Under Construction: Lolita

Lolita (facebook, website), the new restaurant that Guy and Stella Hernandez and their business partners have under construction in the East End, has applied for a liquor license.

As usual the application includes a floor plan (shown below) and draft menu (page 39). The owners are aiming to launch Lolita in May and will be open 7 days a week, 11 am to 11 pm. It will be located at 90 Congress Street.


Reviews of Central Provisions

Booze, Fish & Coffee has reviewed Central Provisions.

Aside from the forethought about design and flow, we also really, really liked the food. Chef Chris Gould brings some familiar classics, and reimagines them by adding a single unconventional but brilliant ingredient, such as the nutty brussels sprouts with pecorino and pine nuts, but also with a hint of horseradish. The bread and butter is truly transcendent, both for the creamy, slightly salty butter and the genius inclusion of a raw farm egg on the plate. The porchetta board includes not only slices of swine heaven in the porchetta, but also sunchokes, soft rolls, and a tangy apple-dijon mustard sauce that made the dish sing.

Green Crab Invasion & Review of Eventide/Street & Co.

This week’s Portland Phoenix includes an article about the invasive green crab and the impact its having on the Maine shellfish industry,

They’re green, they’re mean, and they’re endangering not only Maine’s soft-shell clam population, but also oysters, mussels, lobsters, and eelgrass. This menace is known as the green crab (a/k/a carcinus maenas), an invasive, omnivorous species that has been in Maine for 114 years but only recently began affecting the productivity of clam flats in places like Freeport, Brunswick, and on down the coast.

The new issue also includes a review of Eventide and Street & Co.

Allagash Brewing & Rob Tod

Maine magazine has published a feature article about Allagash Brewing and its founder Rob Tod.

But, while walking back through the Allagash brewery past a door that reads: “Innovation: Continually pushing the limits of beer and ourselves,” I can’t help but feel that some magic has happened here that, if not found in the chili, must be hiding in that little sugar-hut-looking koelschip building built off the back of the brewery. There, shrouded in clouds of sweaty steam and fed by locally sourced and totally free yeast that comes through church-like stained glass windows near the ceiling, the brown, syrupy wort will be fermented and aged for another two years before being sold in little batches that usually sell out in a couple of days.

Interview with John Golden

Eater Maine has published an interview with Press Herald blogger and restaurant critic John Golden.

How do you chose the restaurants for review?
I try to chose those that haven’t been written about in a long time. Obviously, there’s the new ones. I don’t write about them in a review until they’ve been around at least two months. I’ll do my first look on the blog, but you have to give them some time. Some of it is what I’m in the mood for. This past month, I’ve been doing inexpensive places. That’s been fun but I can’t wait to go to good restaurants again.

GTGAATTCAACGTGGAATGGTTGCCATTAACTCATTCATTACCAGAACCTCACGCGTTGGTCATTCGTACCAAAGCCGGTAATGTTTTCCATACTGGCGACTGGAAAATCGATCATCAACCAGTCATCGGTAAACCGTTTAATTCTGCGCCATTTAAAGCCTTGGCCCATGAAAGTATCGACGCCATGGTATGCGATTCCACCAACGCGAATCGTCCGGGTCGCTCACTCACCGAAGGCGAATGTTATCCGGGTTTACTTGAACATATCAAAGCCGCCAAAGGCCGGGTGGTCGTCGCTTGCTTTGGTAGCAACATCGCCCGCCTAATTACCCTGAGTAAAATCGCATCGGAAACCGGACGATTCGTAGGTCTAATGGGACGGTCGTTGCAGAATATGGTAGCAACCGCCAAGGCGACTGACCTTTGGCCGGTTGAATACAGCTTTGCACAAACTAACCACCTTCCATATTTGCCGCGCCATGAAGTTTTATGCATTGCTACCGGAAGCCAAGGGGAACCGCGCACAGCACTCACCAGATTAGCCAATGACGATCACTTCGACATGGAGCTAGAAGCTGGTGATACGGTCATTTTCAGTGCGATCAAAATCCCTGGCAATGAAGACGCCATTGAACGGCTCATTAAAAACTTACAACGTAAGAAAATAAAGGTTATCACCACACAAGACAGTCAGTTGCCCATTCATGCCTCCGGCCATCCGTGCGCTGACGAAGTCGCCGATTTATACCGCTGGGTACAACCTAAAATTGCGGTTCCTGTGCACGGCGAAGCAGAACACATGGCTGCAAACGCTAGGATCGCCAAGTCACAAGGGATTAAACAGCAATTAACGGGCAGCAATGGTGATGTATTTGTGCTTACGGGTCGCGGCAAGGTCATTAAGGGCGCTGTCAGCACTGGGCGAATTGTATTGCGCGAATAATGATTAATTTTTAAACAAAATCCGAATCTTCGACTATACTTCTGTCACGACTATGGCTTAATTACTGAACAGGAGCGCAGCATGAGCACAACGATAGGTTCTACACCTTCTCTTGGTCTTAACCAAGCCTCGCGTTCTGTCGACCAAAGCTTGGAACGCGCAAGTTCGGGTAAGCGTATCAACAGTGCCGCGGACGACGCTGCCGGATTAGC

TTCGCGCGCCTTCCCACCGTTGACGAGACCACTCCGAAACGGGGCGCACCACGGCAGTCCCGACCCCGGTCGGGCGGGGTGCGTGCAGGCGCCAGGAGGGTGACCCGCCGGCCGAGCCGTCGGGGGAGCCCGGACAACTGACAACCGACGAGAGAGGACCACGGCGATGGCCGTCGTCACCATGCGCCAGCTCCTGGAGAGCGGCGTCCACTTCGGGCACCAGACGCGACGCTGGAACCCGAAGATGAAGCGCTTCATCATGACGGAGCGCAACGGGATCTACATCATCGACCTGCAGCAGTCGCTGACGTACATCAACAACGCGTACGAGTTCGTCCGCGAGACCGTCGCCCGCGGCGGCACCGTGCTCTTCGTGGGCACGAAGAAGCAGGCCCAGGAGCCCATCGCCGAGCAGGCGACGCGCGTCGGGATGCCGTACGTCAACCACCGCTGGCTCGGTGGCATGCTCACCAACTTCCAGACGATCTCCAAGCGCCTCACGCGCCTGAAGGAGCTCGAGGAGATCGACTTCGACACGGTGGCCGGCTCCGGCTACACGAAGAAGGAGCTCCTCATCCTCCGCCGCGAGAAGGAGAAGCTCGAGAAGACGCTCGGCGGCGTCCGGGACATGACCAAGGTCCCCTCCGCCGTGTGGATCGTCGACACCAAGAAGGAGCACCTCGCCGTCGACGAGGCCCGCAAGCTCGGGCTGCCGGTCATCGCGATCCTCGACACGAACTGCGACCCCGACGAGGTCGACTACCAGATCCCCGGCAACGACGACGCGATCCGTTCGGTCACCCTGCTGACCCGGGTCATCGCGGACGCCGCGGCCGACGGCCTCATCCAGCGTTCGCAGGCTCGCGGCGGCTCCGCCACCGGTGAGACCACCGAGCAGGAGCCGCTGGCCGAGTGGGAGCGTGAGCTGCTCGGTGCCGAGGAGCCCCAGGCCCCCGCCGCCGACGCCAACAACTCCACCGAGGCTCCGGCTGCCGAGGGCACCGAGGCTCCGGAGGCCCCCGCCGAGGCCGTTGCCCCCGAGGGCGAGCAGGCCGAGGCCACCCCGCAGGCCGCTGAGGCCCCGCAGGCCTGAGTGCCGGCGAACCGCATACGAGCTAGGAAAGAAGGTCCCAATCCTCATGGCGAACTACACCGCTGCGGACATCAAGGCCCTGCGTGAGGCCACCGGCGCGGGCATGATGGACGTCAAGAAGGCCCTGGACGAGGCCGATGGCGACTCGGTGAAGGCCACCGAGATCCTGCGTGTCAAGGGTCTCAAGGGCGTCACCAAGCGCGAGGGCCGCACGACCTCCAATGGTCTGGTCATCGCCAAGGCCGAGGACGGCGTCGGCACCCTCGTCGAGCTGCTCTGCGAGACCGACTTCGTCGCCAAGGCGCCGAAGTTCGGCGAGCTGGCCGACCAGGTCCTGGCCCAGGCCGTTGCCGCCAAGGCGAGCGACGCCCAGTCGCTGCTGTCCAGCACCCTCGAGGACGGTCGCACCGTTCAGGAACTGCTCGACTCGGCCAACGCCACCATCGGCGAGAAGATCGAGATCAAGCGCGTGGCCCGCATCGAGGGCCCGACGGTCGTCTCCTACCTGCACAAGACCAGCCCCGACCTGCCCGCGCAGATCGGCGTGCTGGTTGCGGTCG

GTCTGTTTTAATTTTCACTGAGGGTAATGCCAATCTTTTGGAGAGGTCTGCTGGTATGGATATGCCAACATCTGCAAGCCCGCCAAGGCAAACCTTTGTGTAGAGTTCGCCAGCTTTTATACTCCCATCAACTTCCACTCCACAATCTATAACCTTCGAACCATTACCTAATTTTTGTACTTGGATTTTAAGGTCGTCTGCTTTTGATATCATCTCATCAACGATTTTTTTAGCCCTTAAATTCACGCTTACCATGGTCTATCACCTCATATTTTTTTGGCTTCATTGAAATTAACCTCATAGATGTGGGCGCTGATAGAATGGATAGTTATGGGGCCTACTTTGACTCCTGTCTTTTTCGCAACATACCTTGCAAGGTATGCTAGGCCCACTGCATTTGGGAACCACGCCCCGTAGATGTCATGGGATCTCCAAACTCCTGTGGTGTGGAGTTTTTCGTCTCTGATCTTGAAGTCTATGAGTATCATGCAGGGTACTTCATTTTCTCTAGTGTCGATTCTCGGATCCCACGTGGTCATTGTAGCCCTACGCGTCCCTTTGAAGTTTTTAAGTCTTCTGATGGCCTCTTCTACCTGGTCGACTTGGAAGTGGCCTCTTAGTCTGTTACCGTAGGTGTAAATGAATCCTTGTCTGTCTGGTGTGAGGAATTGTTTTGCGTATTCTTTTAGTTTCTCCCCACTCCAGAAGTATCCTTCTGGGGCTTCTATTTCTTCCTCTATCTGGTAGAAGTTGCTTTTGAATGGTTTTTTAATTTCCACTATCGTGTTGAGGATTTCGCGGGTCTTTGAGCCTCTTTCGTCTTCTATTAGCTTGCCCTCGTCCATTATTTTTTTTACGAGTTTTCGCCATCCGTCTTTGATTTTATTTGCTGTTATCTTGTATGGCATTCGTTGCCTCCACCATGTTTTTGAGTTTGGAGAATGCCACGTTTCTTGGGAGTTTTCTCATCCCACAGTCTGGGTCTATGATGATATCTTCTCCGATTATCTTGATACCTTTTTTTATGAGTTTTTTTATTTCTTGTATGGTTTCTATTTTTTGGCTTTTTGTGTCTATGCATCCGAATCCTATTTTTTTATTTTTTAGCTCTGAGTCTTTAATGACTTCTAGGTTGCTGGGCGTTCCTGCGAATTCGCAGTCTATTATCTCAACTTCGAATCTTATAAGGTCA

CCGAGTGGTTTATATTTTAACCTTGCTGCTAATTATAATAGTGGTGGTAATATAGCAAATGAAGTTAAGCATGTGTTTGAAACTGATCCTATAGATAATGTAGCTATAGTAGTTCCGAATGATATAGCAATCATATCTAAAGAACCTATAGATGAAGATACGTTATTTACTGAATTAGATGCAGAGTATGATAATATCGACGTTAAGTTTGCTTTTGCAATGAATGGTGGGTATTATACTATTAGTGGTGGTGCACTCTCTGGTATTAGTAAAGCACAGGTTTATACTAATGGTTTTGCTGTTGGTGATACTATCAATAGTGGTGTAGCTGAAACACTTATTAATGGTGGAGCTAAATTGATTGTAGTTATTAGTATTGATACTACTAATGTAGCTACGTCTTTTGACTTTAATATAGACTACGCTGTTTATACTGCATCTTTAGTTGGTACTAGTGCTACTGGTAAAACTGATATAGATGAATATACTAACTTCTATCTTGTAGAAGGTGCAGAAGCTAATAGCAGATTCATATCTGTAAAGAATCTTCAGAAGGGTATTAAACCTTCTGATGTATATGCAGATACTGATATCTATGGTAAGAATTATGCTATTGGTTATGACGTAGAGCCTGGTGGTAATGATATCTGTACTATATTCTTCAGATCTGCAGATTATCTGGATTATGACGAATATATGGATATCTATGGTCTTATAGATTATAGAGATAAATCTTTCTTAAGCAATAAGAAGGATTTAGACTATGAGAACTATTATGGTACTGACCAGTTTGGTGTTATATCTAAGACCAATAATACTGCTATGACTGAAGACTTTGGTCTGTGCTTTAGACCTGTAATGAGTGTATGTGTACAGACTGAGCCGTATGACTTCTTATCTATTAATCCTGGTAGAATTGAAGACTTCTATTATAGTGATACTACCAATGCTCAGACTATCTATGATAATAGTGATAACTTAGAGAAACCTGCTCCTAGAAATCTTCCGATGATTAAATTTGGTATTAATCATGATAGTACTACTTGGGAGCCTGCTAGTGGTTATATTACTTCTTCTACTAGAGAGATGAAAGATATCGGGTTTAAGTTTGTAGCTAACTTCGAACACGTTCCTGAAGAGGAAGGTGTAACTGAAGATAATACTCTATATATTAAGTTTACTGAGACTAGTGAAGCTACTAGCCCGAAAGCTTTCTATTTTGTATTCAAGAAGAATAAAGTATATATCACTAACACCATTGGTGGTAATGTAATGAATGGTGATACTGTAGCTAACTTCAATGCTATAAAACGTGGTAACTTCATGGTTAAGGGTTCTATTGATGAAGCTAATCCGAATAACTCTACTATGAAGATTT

A Feast Of Best Dishes

The Press Herald recently polled a set of local chefs and random other food experts, including yours truly, about their favorite dishes from the last 12 months.

This year, once again, I’ve asked some local chefs, food writers and bloggers to weigh in and name a favorite restaurant dish they discovered in the state during the past 12 months. And judging by the number of exclamation points in their responses, they found some real gems.

The full list of recommendations was published in today’s paper. They range all over the board from fish chowder at Pizza Villa to the squid tappanyaki dish at Long Grain.

Jonah Fertig Leaves Local Sprouts

The Portland Daily Sun reports that Local Sprouts co-founder Jonah Fertig is leaving the restaurant to help other organizations become cooperatives.

Jonah Fertig, who co-founded Local Sprouts seven years ago, is moving on from the food cooperative to plant new seeds. “I am leaving … to now help other people start cooperatives and community projects in the Maine food system,” he said on Facebook at the beginning of the month. “I’m sad to leave and excited to start a new journey in life.”

Bissell Brother Interview

The Bier Cellar has posted an interview with Peter Bissell.

Tell us about The Substance and where it came from. The name comes from an experience in the Nevada desert on a road trip we took in 2009. A story for another time, perhaps. The beer has been a work in progress for almost as long as we’ve been planning the brewery. It’s everything we love about beer – soft, bursting with flavor, crushable, and most importantly, possessing a flavor profile that’s distinct and unique.

The Bier Cellar has also announced that they’ll have Bissell Brothers beer The Substance for sale in cans starting on Wednesday.